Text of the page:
- He destroys Pearl-Feather, the sender of disease and death
- Hiawatha marries Minnehaha, daughter of an arrow-maker and a Dakotah once hostile Dakotah, she is brought up by Nokowis, as is Hiawatha
- Wedding feast and Song of the Evening Star: idyllic time of peace and culture. Osseo is reminiscent of “Beauty and the Beast” and Apuleius’ Golden Ass
- Hiawatha rules until the death of Chibiabos, the musician man
- H. kills Pau-Puk-Keewis, who has insulted him
- Kwasing dies, killed Puk-Wudjies, the little people, a variant of Pigmies.
- Ghosts are famished and soon so are Hiawatha’s people
- Famine kills Minnehaha
- Bees: fore-runner of the whites
- Hiawatha leaves for the Isles of the Blest in Keewaydin to rule the kingdom of the Northwest Wind.”
- Tells his people to heed a missionary offering a new religion.
The Squirrel is named Jidanneo and each seagull, a Kayoshk
The Evening Star: Osseo
I had planned to tell the story of Osseo and his wife Oweenee and will, briefly. It resembles “Beauty and the Beast,” but metamorphoses are so numerous that one is reminded of Apuleius’ Golden Ass.
Oweenee, the youngest of ten beautiful daughters, marries Osseo, an ugly old man because she loves him. Her nine sisters laugh. Osseo goes through an entry in an oak tree and emerges as a beautiful man. Oweenee, however, has become an ugly old woman. Osseo loves her as she loved him. As for the nine sisters and their husbands, they have been transformed into birds. Osseo’s father arrives just in time and tells Osseo to put the birds in a gilded cage and to bring the cage to his wigwam.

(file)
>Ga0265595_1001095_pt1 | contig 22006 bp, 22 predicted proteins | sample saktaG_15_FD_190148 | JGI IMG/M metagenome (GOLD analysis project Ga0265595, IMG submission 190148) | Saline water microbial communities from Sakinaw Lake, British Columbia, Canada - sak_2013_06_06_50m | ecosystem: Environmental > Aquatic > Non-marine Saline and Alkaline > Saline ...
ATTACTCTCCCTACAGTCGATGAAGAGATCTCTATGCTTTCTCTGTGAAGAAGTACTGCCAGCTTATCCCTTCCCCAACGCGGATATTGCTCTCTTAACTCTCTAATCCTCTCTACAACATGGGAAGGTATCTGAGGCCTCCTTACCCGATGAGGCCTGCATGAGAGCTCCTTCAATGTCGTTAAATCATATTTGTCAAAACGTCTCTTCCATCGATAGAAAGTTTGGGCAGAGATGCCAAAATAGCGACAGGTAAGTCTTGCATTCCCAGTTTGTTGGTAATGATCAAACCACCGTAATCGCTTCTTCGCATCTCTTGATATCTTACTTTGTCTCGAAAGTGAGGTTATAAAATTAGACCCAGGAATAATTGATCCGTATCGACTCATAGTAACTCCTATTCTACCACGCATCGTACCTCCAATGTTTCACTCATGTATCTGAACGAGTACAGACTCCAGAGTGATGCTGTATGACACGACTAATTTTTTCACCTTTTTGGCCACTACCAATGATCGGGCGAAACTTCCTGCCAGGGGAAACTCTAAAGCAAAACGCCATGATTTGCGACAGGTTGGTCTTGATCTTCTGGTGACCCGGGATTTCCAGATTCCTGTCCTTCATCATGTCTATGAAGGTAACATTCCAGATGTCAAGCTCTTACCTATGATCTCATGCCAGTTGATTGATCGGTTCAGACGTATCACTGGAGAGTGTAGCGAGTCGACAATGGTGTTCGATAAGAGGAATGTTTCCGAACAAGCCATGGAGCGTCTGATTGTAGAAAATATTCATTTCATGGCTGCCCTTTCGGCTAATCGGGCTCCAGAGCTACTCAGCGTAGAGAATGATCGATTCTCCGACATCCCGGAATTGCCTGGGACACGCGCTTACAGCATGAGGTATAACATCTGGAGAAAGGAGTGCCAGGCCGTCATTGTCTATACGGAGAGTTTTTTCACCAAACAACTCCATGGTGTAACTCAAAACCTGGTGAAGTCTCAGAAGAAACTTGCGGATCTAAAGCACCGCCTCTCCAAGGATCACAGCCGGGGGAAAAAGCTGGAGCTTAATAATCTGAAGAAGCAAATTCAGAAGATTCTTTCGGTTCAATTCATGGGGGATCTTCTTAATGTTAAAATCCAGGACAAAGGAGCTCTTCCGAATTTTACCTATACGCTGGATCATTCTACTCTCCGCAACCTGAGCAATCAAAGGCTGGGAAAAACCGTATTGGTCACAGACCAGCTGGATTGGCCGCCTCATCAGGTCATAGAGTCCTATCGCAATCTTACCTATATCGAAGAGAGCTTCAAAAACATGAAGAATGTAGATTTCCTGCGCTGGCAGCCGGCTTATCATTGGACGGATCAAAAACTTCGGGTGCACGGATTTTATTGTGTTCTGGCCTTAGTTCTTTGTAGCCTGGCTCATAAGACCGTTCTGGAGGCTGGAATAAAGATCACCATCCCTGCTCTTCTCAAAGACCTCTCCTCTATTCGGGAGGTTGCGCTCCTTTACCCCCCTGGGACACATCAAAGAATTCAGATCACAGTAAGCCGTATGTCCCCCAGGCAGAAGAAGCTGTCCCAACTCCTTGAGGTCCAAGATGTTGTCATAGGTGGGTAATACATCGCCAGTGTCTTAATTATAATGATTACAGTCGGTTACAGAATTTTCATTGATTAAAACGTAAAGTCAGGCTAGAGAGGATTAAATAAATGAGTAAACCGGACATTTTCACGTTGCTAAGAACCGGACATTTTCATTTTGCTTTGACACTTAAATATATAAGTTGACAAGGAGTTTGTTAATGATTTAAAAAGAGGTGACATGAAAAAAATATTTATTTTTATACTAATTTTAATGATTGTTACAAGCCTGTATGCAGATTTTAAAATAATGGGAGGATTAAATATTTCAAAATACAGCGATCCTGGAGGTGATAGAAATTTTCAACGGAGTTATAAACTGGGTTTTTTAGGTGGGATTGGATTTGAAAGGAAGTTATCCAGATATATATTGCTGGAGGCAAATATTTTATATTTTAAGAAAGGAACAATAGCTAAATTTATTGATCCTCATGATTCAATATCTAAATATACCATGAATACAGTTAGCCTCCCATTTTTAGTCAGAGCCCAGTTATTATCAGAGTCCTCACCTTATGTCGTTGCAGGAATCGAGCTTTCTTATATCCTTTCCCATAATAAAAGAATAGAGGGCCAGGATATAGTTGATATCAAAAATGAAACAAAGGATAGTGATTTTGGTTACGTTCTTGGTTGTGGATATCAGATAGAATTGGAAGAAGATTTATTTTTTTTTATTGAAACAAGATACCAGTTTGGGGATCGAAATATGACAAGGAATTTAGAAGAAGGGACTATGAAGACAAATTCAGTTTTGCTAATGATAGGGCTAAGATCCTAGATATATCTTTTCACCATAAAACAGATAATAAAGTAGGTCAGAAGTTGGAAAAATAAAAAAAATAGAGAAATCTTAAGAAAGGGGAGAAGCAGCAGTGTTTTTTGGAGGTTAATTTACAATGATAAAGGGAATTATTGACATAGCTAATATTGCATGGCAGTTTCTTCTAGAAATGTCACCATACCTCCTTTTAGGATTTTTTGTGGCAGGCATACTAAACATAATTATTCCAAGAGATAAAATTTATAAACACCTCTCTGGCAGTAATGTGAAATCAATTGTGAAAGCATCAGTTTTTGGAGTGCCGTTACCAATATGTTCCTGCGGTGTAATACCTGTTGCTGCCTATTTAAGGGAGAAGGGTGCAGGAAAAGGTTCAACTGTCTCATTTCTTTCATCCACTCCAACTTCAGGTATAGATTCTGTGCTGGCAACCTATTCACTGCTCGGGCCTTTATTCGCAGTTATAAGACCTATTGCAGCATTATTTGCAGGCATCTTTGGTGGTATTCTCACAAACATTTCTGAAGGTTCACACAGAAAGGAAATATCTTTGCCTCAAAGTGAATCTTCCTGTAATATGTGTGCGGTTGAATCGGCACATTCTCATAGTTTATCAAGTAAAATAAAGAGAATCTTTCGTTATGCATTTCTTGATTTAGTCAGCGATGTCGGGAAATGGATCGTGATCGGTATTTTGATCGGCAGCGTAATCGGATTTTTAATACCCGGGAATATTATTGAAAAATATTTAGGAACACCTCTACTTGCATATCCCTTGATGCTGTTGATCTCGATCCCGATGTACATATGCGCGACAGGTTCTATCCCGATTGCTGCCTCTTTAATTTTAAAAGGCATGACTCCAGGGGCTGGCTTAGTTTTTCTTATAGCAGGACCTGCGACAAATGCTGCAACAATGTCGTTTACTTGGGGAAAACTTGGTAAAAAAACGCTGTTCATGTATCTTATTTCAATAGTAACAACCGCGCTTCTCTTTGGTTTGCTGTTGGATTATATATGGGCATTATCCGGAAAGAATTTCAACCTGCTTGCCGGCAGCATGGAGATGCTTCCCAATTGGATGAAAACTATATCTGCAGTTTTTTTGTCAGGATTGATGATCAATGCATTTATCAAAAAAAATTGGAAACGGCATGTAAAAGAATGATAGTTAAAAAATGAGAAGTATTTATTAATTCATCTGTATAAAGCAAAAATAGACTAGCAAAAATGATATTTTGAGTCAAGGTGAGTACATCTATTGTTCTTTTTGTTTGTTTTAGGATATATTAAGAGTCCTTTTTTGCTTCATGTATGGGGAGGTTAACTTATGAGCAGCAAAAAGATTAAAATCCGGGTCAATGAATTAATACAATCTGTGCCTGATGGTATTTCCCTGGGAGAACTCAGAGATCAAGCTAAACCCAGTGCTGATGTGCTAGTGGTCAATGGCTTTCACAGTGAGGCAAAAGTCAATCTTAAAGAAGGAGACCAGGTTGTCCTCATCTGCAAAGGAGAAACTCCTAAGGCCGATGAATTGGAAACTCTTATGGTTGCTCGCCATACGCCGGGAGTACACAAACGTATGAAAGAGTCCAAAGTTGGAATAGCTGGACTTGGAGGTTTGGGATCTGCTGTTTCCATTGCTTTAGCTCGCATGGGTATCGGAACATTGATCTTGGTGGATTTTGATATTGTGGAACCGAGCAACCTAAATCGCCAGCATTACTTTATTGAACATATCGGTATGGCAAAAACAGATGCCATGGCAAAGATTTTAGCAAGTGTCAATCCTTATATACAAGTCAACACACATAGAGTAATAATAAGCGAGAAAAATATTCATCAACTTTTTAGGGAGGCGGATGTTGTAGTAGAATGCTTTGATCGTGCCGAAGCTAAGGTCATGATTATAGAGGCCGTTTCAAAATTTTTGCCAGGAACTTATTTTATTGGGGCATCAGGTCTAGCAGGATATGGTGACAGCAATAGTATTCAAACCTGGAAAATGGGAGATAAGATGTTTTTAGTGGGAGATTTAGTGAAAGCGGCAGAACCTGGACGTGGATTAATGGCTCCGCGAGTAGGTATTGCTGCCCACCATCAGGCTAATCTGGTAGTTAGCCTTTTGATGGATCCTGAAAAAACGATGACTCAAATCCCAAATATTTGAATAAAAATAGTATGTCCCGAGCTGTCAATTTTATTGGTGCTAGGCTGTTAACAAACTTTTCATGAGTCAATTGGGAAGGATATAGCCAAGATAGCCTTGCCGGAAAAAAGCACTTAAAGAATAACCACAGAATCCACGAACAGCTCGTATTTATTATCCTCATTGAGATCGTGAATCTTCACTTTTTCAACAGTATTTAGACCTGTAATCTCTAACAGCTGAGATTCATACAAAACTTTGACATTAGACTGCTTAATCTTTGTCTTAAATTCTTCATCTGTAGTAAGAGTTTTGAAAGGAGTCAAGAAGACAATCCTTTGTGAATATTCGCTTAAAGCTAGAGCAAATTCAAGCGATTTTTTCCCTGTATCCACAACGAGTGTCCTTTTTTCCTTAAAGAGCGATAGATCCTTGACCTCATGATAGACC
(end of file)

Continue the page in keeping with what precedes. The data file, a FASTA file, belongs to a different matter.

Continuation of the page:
Although she looks old, Oweenee gives birth to a boy. When he learns to use his arrow, the boy points at the birds and hits one of them. The bird falls, but he is no longer a bird but a beautiful woman with an arrow in her bosom. She bleeds and her blood changes triggers metamorphoses. Oweenee is her beautiful self again and the birds are humans, but small: Puk-Wudjies. In fact, we are at the wedding again… Then come scourges.
Stith Thompson writes about the work of ethnologists: Henry Schoolcraft (28 March 1794 – 10 December 1864), James Mooney (10 February 1861 – 22 December 1921)and, especially, Franz Boas, a famous ethnologist.